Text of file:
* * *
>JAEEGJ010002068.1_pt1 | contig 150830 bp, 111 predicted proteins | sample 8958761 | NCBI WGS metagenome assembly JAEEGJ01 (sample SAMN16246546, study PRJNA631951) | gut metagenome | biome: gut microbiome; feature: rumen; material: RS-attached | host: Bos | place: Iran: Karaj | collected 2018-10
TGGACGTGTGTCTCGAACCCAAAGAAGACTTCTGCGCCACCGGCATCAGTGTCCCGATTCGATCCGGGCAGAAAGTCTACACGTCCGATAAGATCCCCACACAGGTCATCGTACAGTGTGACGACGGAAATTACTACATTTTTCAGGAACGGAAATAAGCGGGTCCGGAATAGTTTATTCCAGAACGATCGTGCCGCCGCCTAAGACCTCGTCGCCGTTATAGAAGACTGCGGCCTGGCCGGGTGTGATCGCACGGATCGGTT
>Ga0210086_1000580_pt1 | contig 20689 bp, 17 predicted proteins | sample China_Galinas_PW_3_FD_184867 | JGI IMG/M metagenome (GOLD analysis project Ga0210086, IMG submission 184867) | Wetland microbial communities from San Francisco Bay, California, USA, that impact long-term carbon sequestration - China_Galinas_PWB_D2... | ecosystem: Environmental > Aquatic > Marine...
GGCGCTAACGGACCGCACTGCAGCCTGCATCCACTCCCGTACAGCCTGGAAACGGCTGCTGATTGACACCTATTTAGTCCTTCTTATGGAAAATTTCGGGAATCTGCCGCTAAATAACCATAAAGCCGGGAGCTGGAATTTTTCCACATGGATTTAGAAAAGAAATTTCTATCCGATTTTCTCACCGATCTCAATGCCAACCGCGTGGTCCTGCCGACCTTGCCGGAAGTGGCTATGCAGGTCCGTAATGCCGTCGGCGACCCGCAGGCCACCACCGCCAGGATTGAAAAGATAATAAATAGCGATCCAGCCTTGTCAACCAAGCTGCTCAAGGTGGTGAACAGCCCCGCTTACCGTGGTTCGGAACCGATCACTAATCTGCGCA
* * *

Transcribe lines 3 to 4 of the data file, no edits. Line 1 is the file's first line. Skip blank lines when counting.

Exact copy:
>Ga0210086_1000580_pt1 | contig 20689 bp, 17 predicted proteins | sample China_Galinas_PW_3_FD_184867 | JGI IMG/M metagenome (GOLD analysis project Ga0210086, IMG submission 184867) | Wetland microbial communities from San Francisco Bay, California, USA, that impact long-term carbon sequestration - China_Galinas_PWB_D2... | ecosystem: Environmental > Aquatic > Marine...
GGCGCTAACGGACCGCACTGCAGCCTGCATCCACTCCCGTACAGCCTGGAAACGGCTGCTGATTGACACCTATTTAGTCCTTCTTATGGAAAATTTCGGGAATCTGCCGCTAAATAACCATAAAGCCGGGAGCTGGAATTTTTCCACATGGATTTAGAAAAGAAATTTCTATCCGATTTTCTCACCGATCTCAATGCCAACCGCGTGGTCCTGCCGACCTTGCCGGAAGTGGCTATGCAGGTCCGTAATGCCGTCGGCGACCCGCAGGCCACCACCGCCAGGATTGAAAAGATAATAAATAGCGATCCAGCCTTGTCAACCAAGCTGCTCAAGGTGGTGAACAGCCCCGCTTACCGTGGTTCGGAACCGATCACTAATCTGCGCA